A. Instruction - 7.7
B. Design - 9.3
C. Engagement - 7
Bounce: A Web-Tool For Annotating the Web!
Summary : Helping to Make Web-Based Annotations Easy
Bounce is a web-based tool for annotating and making notes on websites and images. To begin, users must launch the Bounce website and either enter in the URL for a website or upload an image. Next, Bounce will load the website or image. Users can then create boxes over the elements of the website or image they wish to notate and add comments to them. When finished, users can tap the “Save” button on the top right of the screen, and they can share it over social media or with the provided link.
Instructional Ideas for Using Bounce – A Web-Tool For Annotating the Web!
- Teachers can have students visit a website related to a topic of study. Students will then have to load that website’s URL into Bounce. Next, teachers can require students to annotate key vocabulary words, new information, or points of interest on the website. For each annotation, students will have to write 1-3 sentences that explain the significance of the word, information, or point and how it relates to the topic of study.
- To practice students critiquing skills, teachers can have students load an image or the URL for an online document into Bounce. Next, students can use the annotation tool to point out the aspects of the image or text that enhances its content and areas where they think it can be improved. For each annotation, students can write 1-3 sentences to justify their opinion. Finally, students can share their work by posting its URL to a classroom website.
- Teachers can have students load a digital text’s (e.g., news article, short story, op-ed piece, historical document, etc.) URL into Bounce and require them to use the annotation tool to write a one-sentence summary of each paragraph and note important information shared in the paragraph. Next, teachers can lead a classroom conversation where the class analyzes the text and students use their annotations to contribute to the conversation. To facilitate the conversation, teachers can ask questions such as: (1) What was the purpose of that paragraph?, (2 What key information was gained in that paragraph?, and (3) Based on your annotation, what additional information would you like to learn from this text? When finished, students can email their teacher a link to their annotations or post that link to a classroom website.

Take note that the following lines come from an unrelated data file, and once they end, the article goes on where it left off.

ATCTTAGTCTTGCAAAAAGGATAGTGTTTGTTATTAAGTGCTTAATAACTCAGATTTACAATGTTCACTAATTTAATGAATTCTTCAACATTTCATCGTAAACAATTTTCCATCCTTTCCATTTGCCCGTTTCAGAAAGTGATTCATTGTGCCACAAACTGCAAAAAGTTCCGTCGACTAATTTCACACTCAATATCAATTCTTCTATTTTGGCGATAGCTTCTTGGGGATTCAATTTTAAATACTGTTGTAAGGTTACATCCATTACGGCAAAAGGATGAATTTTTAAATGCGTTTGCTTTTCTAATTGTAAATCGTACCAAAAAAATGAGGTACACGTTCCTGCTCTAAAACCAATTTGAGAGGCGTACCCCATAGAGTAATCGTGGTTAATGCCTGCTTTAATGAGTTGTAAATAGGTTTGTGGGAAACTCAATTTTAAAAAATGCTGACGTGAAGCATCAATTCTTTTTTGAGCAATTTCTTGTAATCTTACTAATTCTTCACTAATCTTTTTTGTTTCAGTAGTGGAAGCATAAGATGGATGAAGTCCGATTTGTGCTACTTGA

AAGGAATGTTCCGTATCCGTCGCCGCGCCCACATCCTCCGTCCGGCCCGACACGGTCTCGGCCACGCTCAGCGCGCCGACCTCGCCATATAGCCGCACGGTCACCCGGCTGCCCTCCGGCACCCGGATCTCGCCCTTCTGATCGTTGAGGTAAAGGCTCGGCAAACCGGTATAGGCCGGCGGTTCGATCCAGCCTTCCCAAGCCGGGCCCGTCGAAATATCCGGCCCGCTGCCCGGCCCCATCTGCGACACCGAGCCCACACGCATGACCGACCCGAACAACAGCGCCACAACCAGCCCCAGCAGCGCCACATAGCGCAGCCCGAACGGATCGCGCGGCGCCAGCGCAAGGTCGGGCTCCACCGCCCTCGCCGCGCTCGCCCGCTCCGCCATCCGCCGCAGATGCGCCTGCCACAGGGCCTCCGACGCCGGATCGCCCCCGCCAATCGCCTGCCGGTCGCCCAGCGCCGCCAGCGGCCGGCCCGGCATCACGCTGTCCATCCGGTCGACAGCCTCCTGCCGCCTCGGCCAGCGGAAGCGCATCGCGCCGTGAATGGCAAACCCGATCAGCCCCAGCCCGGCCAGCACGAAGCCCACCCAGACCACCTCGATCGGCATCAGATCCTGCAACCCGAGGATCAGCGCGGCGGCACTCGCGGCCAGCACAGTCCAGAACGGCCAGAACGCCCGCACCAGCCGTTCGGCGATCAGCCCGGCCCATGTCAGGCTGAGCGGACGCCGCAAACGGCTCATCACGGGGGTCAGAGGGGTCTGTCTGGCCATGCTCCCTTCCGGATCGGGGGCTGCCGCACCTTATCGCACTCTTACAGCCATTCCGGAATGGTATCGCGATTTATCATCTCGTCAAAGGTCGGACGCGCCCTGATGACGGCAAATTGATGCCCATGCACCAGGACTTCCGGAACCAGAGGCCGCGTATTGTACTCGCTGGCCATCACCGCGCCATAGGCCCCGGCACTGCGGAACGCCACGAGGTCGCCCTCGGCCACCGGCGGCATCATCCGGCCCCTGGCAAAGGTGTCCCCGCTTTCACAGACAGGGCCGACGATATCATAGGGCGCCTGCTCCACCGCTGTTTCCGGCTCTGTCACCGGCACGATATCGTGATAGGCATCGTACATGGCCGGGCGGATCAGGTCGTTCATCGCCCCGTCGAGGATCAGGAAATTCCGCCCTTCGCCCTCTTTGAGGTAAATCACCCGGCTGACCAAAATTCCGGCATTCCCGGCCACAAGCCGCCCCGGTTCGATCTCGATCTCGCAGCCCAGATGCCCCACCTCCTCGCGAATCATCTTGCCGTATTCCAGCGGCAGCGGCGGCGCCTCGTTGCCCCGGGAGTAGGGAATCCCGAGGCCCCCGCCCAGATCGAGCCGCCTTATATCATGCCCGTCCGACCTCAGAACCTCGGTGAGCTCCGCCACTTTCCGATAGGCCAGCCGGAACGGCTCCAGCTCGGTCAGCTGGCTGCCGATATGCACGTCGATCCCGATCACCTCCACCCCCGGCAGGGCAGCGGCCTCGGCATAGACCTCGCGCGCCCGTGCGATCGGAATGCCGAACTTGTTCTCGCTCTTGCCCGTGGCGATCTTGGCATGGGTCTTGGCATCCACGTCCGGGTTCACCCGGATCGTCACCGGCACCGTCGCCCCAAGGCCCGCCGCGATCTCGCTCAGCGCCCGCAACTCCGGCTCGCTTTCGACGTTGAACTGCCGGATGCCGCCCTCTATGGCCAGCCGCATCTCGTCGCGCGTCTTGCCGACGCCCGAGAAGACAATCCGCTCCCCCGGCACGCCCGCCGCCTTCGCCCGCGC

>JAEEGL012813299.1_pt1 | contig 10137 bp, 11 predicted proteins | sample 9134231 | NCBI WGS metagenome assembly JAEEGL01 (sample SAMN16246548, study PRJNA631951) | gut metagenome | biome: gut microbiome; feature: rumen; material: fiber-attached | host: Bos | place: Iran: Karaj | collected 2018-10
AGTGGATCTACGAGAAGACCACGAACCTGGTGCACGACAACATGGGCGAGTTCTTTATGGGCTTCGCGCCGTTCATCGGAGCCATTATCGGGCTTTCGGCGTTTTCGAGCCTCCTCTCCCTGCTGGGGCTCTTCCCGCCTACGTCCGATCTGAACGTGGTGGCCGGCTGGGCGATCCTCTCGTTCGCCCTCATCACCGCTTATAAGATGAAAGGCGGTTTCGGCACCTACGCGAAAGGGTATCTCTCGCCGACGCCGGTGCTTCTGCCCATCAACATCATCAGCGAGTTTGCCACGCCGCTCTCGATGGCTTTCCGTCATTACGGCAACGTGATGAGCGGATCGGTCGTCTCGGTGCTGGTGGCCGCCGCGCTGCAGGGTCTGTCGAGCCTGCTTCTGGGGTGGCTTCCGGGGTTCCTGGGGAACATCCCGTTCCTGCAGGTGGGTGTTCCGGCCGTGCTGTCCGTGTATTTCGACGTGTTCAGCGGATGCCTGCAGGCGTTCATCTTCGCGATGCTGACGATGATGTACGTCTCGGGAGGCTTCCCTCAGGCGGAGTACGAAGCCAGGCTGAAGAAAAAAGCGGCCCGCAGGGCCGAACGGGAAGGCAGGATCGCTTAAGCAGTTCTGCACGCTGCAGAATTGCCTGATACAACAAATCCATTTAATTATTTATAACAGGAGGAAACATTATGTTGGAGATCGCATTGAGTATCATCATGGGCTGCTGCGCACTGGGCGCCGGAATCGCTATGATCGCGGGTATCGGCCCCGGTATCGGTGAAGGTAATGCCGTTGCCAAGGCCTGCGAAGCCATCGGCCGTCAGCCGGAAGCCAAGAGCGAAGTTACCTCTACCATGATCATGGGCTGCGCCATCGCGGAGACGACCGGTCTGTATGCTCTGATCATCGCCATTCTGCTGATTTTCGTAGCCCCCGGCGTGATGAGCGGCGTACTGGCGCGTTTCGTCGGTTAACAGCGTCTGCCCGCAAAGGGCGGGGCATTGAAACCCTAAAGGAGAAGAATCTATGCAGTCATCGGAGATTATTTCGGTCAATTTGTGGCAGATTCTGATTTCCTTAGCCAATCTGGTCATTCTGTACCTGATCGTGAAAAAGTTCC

- Teachers can have students load an advertisement’s URL into Bounce. Next, students can annotate the advertisement for its marketing persuasion/fallacy method. For each annotation, students will have to write a short justification that identifies the method used and how the advertisement uses it to persuade viewers to purchase their product.
- Teachers can have students load a current event article’s URL into Bounce and then annotate for the who, what, where, when, and why information. In addition, students can annotate any controversial statements a write a sentence stating whether they do or do not agree with the opinion in the statement and why. When they are finished, students can share their annotated text in small groups or by posting it to a class website. Their classmates can then either discuss or view the annotated text and share ideas about it.
|A2. 21st Century Skills
|A3. Conn. to Future Learning
|A4. Value of Errors
|A5. Feedback to Teacher
|A6. Level of Material
|A7. Cooperative Learning
|A8. Accom. of Individual Diff.
|B1. Ability to Save Progress
|B2. Platform Integration
|B3. Screen Design
|B4. Ease of Use
|B6. Goal Orientation
|B7. Information Presentation
|B8. Media Integration
|B9. Cultural Sensitivity
|C1. Learner Control
Screenshots of Bounce – A Web-Tool For Annotating the Web!